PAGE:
Today's commercial apple trees are never grown from seeds but are clones of trees that possess proven desirable characteristics. Seeds collected from the apples of wild trees will certainly grow, but you really won't have any idea what you'll end up with. Since bees carry pollen from one apple tree to the next, resulting seedling offspring are unpredictable--but the seedlings will most likely be genetically compatible to the climate in the location of the parent plant. It may take six years or more for your apple tree to reward you with edible fruit, which you may find somewhat less than appetizing. If the apples don't taste good enough to you, use them for baking, or making jelly and cider. And all sorts of wildlife will benefit from your wild seed tree and apples, which happily haven't cost you much to produce.
Remove the seeds from the wild apple and dry them for 2-4 weeks. Place them on a piece of wax paper at room temperature and roll them over every day. When the dark color lightens and the seeds take on a dry appearance, they're ready for stratification.
Stratify your apple seeds so that they'll mature enough to break natural dormancy and germinate about three months prior to the last expected frost. A moist chilling period is needed for this. Pack the seeds in a small amount of vermiculite, peat moss or sand dampened with distilled water in a plastic bag. It should be uniformly moist, but not soggy or wet. Close it and store in the crisper of your refrigerator at 35-40 degrees F for three to four months. Open the bag two to three times weekly to circulate some fresh air into it. Make sure the packing medium remains moist.
Combine equal parts vermiculite and peat moss. Fill the cells of a plastic seed starting six-pack with the medium to within about 1/2 inch of the tops. Plant an apple seed about 1/4 to 1/2 inch deep in each. Use a plastic spray bottle to dampen the planting medium with distilled water so that the surface is evenly moist, not soggy.
Seal the seedling pack in a clear plastic bag. This will help retain the high humidity level crucial for germinating your wild apple seeds. Poke a few small holes in the bag to provide adequate air circulation. Set the pack in a warm spot out of direct light. Above a hot water heater is an ideal choice.
Check the seed pack once or twice weekly to make sure the medium remains moist. Germination can take as little as a few days or as long as a few months, depending on the environmental conditions and the seed's genetics.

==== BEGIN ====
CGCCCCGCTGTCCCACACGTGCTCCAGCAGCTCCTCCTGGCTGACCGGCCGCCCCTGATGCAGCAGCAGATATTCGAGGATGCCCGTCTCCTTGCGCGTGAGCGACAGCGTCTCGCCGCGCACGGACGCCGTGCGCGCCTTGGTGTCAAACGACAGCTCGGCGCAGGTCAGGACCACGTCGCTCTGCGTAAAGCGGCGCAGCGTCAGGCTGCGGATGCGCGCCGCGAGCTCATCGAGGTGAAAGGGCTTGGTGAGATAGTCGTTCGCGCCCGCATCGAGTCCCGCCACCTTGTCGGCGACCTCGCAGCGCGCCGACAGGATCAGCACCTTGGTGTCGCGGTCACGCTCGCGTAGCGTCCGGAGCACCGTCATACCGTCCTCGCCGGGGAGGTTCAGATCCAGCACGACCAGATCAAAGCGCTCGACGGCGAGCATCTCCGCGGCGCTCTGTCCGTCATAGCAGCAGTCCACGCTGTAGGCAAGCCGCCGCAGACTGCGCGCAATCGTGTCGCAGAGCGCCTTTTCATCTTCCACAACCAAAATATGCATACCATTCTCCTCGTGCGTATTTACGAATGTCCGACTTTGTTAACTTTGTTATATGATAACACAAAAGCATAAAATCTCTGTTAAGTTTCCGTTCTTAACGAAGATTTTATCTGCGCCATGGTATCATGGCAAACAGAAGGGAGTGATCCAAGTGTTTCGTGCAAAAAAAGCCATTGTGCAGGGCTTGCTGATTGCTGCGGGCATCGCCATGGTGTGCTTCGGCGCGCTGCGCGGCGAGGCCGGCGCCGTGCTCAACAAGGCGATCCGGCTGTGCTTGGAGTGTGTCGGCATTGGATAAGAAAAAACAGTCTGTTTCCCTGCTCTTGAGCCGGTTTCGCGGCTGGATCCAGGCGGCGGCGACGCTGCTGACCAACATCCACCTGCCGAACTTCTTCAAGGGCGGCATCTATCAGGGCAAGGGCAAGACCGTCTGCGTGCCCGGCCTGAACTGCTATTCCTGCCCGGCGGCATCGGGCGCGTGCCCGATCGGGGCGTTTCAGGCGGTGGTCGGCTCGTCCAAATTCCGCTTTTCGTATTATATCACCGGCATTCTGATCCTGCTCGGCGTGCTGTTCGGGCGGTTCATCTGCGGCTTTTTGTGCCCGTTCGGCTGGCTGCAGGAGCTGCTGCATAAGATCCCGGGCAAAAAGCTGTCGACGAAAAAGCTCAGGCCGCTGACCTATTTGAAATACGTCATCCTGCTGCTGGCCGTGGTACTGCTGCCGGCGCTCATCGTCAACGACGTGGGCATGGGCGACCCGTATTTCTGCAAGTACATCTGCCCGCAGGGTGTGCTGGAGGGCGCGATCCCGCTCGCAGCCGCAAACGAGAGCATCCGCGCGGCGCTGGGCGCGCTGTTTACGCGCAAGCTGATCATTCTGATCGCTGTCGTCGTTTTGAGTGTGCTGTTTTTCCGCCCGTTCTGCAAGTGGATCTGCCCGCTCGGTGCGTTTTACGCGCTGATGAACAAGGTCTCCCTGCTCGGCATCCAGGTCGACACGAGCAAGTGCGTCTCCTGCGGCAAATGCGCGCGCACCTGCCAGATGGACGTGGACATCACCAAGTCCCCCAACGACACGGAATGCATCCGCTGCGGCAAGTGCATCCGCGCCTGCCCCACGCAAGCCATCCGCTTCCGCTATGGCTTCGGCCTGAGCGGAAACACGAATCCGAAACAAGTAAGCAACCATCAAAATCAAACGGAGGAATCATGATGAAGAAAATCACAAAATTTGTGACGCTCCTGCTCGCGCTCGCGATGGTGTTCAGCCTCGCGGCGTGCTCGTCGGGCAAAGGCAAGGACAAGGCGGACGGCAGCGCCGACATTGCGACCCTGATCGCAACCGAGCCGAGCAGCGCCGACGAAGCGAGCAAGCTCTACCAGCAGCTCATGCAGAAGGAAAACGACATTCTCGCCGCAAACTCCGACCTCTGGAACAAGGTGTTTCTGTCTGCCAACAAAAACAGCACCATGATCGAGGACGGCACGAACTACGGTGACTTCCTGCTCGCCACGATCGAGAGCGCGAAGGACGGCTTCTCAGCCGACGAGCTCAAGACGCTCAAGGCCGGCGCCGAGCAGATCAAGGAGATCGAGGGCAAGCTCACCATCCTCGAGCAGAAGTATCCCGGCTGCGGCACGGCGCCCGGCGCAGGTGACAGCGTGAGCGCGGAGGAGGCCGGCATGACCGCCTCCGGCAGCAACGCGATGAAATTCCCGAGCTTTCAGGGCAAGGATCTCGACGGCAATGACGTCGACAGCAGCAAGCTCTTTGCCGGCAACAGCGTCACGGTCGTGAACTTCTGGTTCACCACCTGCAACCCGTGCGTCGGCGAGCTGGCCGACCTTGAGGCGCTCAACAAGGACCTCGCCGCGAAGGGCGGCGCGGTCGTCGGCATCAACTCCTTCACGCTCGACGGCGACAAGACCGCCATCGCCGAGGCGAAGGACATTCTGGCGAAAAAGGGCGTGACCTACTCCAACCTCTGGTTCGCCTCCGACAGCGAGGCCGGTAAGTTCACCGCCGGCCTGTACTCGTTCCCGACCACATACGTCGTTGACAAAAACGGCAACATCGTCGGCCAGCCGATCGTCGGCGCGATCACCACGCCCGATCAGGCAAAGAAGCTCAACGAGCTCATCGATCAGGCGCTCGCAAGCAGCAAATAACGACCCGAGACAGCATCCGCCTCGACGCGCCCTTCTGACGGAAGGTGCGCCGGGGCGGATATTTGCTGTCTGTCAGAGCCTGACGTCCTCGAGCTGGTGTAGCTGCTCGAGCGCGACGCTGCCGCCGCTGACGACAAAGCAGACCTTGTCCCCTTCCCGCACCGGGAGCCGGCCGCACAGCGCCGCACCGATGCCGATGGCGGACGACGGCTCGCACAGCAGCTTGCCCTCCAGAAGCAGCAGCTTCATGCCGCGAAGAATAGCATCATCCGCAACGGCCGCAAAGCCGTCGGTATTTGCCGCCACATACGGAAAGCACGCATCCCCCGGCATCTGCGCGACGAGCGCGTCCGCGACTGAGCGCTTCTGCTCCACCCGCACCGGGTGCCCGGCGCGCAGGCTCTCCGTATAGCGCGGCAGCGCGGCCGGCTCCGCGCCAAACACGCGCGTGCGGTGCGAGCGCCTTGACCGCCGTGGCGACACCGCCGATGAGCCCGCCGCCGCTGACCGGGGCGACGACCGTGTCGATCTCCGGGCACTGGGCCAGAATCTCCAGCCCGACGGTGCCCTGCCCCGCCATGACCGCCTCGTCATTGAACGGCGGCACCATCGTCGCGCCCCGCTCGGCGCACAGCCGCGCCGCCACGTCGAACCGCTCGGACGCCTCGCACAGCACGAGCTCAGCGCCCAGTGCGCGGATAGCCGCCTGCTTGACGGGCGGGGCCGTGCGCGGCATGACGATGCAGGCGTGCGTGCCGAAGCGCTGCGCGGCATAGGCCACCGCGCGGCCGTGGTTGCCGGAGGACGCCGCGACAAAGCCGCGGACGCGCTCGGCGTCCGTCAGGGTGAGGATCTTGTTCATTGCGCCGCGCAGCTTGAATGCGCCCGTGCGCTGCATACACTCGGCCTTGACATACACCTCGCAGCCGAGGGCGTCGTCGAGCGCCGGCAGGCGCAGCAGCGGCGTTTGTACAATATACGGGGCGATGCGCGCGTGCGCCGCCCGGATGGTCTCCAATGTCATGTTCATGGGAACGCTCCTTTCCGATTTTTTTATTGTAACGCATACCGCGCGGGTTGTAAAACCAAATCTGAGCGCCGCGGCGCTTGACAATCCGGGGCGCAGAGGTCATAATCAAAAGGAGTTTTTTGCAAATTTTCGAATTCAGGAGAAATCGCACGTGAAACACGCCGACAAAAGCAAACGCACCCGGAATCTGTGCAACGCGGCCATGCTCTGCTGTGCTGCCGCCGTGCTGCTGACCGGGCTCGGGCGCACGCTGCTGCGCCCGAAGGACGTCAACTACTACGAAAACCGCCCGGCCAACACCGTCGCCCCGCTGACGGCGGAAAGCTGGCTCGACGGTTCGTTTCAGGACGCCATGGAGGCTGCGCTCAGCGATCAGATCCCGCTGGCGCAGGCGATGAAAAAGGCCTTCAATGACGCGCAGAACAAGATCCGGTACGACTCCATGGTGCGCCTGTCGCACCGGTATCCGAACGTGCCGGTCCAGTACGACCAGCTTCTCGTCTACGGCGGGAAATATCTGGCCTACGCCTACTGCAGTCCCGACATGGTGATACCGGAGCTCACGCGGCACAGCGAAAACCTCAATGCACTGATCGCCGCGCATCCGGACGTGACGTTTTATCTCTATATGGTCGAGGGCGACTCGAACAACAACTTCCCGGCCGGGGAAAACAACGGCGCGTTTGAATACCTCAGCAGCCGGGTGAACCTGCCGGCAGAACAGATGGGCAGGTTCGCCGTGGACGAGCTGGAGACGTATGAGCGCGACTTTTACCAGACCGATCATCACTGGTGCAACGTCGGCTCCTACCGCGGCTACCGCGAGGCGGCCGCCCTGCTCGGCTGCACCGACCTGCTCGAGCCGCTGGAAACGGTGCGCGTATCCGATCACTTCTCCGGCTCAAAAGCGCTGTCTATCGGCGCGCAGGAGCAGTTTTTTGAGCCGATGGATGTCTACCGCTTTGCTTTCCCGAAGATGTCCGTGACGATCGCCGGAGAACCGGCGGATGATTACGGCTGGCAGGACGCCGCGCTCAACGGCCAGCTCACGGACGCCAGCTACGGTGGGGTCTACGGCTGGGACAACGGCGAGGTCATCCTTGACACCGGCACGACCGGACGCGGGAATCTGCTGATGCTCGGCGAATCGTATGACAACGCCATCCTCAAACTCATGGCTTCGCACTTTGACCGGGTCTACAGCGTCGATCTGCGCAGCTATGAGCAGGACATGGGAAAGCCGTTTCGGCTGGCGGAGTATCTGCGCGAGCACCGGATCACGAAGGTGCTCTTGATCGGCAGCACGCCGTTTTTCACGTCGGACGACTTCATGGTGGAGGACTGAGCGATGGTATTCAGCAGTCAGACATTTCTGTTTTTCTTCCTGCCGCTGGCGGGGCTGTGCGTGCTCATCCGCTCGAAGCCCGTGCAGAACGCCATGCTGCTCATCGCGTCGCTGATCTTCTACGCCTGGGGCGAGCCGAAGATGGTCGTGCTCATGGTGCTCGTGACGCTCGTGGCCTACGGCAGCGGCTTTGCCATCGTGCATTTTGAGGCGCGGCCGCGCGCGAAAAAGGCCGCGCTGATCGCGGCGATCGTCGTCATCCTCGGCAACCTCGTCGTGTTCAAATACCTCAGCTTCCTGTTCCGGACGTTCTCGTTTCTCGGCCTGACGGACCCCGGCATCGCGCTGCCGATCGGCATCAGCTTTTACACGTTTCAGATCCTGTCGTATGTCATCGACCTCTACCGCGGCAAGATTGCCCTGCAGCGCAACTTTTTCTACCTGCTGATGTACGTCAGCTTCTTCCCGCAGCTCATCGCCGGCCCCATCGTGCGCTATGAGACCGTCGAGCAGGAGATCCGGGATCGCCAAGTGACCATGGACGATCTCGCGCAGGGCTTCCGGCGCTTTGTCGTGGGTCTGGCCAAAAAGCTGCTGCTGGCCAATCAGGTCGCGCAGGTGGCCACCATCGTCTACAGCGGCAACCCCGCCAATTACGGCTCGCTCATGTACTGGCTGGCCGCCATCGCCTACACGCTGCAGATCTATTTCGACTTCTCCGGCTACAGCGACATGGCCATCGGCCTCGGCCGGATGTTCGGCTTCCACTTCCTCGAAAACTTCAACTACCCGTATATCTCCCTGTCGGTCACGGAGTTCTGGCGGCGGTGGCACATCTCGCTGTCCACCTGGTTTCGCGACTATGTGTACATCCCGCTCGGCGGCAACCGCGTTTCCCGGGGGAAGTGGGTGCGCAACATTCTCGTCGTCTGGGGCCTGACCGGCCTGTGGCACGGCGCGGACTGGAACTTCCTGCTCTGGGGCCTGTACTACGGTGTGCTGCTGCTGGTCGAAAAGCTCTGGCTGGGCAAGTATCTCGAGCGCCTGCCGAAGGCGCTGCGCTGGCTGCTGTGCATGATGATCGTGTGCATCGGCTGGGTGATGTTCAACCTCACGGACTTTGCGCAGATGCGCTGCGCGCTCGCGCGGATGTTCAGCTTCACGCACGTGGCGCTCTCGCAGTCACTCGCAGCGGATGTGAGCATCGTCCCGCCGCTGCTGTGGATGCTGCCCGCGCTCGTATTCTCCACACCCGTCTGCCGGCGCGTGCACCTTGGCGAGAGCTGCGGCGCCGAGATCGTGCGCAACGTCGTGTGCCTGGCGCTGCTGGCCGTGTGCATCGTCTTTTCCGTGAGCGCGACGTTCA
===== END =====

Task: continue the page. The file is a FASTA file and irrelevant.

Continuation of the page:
Move the pack when the seedlings germinate. Set it in a warm spot with as much indirect bright light as possible. Leave the plastic bag in place until the seedlings are about an inch tall because they'll appreciate the humidity. Remove the bag but give the young plants a gentle misting once or twice daily.
Pot the seedlings individually after they've grown at least two sets of leaves. Use the same medium mix that you germinated them in. Make sure that the surface remains evenly moist and continue to provide plenty of bright indirect light for the next two to three months.
Acclimate your wild apple tree seedlings to the outdoors when the weather turns warmer and there's no danger of frost. Set them in a dappled location early in the morning and bring them back inside around noon for a week. The following week you can put them outside in the morning and leave them there until dusk. The week after that, allow your young plants to remain out overnight. The fourth week they can spend mornings in direct sun and afternoons in a dappled location. Thereafter move them into full sun for a week.
Plant the seedlings in very well draining locations in full sun about 30 feet away from each other and 30 feet away from any other trees. Keep them well watered but never soggy or wet. Feed with fruit tree fertilizer according to the manufacturer's recommendations.